Trump Nominates Poland for Entry into the Visa Waiver Program

Trump Nominates Poland for Entry into the Visa Waiver Program

By | 2019-10-07T10:59:27+00:00 October 7th, 2019|US Visa/Passport News|

Two weeks after the United States President Donald Trump promised to the President of Poland Andrzej Duda on the sidelines of the annual UN General Assembly that Polish people would soon travel to the US visa-free, the US Department of State has formally nominated Poland for entry to the US Visa Waiver Program (VWP).

According to a statement from the press secretary regarding the nomination of Poland for entry into the Visa Waiver Program issued on October 4, 2019, the Department of State has formally nominated Poland for entry into the Visa Waiver Program, on the same day.

This is an important step in continuing to increase economic, security, cultural, and people-to-people connections between our two nations,” the statement reads.

It further adds that now that Poland has been nominated, the Department of Homeland Security will take necessary action, as soon as possible, to assess Poland’s entry into the program.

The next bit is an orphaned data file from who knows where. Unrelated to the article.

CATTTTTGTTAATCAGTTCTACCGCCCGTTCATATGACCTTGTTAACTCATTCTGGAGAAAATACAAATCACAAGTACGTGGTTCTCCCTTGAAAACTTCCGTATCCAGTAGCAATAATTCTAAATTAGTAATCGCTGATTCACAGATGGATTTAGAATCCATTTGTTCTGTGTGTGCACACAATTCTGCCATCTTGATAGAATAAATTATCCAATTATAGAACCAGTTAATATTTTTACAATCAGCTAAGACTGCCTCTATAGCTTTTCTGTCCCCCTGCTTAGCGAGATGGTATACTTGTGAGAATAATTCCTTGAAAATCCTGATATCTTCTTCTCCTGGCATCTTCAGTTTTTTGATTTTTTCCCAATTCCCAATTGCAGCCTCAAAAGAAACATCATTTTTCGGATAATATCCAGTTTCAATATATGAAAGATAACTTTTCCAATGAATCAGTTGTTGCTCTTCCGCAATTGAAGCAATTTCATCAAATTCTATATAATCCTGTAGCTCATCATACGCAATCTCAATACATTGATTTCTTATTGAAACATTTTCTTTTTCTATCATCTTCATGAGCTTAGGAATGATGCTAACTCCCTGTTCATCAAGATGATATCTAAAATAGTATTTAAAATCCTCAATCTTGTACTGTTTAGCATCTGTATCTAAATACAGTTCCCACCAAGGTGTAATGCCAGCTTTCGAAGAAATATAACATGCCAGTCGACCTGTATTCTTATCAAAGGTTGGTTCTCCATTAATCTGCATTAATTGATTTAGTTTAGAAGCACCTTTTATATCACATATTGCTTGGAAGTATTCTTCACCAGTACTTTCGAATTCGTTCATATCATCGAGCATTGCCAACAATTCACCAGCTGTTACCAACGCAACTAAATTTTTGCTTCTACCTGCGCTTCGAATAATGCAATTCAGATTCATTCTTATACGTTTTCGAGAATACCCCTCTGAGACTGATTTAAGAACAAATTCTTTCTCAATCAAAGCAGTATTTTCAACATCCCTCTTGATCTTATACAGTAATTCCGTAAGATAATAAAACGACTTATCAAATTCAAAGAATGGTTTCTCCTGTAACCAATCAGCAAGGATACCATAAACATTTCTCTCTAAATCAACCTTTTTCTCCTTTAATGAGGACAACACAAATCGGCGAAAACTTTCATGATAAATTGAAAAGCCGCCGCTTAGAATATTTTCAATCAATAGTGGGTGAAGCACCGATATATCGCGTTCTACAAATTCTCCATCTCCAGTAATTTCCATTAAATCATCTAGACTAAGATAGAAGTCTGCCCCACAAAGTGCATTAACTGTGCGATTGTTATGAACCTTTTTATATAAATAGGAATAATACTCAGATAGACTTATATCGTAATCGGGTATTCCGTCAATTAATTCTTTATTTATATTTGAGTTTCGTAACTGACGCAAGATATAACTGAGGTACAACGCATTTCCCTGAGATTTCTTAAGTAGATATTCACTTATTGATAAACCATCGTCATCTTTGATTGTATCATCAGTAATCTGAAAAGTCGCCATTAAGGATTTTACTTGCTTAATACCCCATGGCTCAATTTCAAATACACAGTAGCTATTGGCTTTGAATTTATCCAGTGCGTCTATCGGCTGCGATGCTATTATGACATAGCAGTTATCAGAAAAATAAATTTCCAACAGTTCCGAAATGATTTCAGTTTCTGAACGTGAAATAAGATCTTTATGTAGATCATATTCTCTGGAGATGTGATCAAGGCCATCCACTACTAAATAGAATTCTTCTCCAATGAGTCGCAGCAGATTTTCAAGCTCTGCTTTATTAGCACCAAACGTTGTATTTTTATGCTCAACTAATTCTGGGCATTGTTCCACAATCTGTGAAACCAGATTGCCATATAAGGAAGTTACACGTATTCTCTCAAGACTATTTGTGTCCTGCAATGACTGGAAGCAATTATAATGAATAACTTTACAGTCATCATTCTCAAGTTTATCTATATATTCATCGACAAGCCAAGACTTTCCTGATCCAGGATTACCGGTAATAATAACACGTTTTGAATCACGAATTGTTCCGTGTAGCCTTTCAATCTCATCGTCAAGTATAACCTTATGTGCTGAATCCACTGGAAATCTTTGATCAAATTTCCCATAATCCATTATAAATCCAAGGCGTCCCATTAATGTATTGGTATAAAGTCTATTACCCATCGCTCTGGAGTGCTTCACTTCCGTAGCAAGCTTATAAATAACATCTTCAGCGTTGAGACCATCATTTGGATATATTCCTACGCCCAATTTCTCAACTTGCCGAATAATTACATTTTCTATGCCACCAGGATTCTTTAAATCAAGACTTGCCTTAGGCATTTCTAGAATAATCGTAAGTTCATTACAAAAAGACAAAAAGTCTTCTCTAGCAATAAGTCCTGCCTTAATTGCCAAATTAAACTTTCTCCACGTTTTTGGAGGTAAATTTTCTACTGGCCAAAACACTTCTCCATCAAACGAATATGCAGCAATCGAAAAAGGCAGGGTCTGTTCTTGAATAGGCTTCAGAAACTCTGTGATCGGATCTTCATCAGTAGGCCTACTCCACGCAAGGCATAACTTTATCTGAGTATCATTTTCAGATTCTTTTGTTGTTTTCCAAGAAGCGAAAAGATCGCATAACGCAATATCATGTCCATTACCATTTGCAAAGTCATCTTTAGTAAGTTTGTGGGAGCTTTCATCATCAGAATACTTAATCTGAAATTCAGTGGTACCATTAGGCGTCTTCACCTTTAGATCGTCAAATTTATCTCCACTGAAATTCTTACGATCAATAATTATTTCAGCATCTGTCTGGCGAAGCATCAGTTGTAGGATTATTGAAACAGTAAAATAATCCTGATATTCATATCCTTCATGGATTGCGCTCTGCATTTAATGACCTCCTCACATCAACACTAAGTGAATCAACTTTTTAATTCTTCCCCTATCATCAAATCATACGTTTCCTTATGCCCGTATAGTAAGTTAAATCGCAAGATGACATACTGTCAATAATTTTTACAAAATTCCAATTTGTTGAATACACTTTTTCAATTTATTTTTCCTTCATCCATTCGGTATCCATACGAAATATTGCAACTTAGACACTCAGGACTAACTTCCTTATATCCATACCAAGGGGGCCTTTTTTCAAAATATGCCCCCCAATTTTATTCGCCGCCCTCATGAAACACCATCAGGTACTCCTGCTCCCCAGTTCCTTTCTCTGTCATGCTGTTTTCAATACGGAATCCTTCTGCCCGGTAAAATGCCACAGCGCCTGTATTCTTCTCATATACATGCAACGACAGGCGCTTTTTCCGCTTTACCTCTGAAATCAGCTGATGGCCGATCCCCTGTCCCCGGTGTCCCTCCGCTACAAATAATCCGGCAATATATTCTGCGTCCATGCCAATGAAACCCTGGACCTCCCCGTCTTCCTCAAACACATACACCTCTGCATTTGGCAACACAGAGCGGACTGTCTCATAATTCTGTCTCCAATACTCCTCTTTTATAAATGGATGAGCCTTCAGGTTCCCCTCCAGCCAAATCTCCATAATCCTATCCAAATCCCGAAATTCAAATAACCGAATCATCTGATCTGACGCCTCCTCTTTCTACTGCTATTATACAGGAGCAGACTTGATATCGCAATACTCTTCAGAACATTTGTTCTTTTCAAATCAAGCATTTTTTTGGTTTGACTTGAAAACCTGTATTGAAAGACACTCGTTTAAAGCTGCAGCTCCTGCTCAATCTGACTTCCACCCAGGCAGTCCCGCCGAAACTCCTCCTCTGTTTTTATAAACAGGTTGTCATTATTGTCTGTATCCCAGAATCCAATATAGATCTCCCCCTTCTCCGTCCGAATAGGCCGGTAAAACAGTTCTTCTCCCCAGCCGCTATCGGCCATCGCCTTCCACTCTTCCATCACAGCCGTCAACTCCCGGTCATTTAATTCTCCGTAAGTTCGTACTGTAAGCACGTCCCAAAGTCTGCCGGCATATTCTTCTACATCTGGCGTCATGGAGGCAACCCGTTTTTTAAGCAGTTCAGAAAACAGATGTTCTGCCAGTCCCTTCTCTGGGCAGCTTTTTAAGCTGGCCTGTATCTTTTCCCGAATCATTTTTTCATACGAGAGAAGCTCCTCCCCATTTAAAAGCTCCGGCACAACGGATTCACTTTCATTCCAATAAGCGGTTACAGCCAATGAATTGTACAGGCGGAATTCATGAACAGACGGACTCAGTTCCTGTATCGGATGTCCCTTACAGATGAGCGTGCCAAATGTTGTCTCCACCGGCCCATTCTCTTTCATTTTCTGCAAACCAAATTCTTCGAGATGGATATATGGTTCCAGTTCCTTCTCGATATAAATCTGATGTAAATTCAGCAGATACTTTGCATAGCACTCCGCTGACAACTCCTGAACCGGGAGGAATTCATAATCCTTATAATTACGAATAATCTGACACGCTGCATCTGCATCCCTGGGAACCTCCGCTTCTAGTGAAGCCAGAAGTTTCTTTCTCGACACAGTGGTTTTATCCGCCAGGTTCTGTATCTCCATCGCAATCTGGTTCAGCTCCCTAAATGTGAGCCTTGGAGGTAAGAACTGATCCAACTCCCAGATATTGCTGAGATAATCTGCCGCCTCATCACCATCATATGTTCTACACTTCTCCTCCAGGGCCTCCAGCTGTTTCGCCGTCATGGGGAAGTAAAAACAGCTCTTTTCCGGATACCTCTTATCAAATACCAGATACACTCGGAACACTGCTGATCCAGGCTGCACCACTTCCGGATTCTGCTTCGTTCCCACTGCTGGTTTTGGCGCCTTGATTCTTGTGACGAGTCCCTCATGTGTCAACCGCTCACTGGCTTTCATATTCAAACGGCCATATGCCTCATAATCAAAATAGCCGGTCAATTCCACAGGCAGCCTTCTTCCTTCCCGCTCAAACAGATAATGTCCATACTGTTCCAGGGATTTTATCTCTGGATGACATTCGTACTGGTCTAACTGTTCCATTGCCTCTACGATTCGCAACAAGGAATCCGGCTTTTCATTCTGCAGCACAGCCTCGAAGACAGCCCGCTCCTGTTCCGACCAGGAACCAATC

If Poland is designated as a Visa Waiver Program country, its nationals would be authorized for visa-free travel to the United States for business and tourism. The bilateral relationship between the United States and Poland has never been stronger,” explains the statement published by the White House, further estimating that this step would serve as a remarkable accomplishment for both countries.

At beginning of September, Trump’s vice president, Michael Pence, told President Duda that Poland is almost ready to join the Visa Waiver Program, in a meeting with Duda in Poland, where he traveled to participate at the observances marking the 80th anniversary of the start of World War II and for meetings with Polish leaders.

Currently, Polish citizens are the only Schengen citizens who need a sticker visa to travel to the US, while the rest can do so by only obtaining an ESTA authorization. For Poland to join this program, it should have a visa refusal rate of less than 3%, which for now for Poland is just a bit under 10%. On the other hand, around 10 million Poles live in the United States, making them one of the country’s biggest ethnic minorities.

Aside from Poland, four other non-Schengen EU countries – Bulgaria, Croatia, Romania and Cyprus – are not part of the US Visa Waiver Program, which means their citizens have to obtain a B1/B2 visa when traveling for tourism or business purposes to the United States.

In 2016, the European Commission had urged the US authorities to provide Poland and the other four with the right to travel visa-free just like the majority of EU citizens, what hasn’t happened yet.

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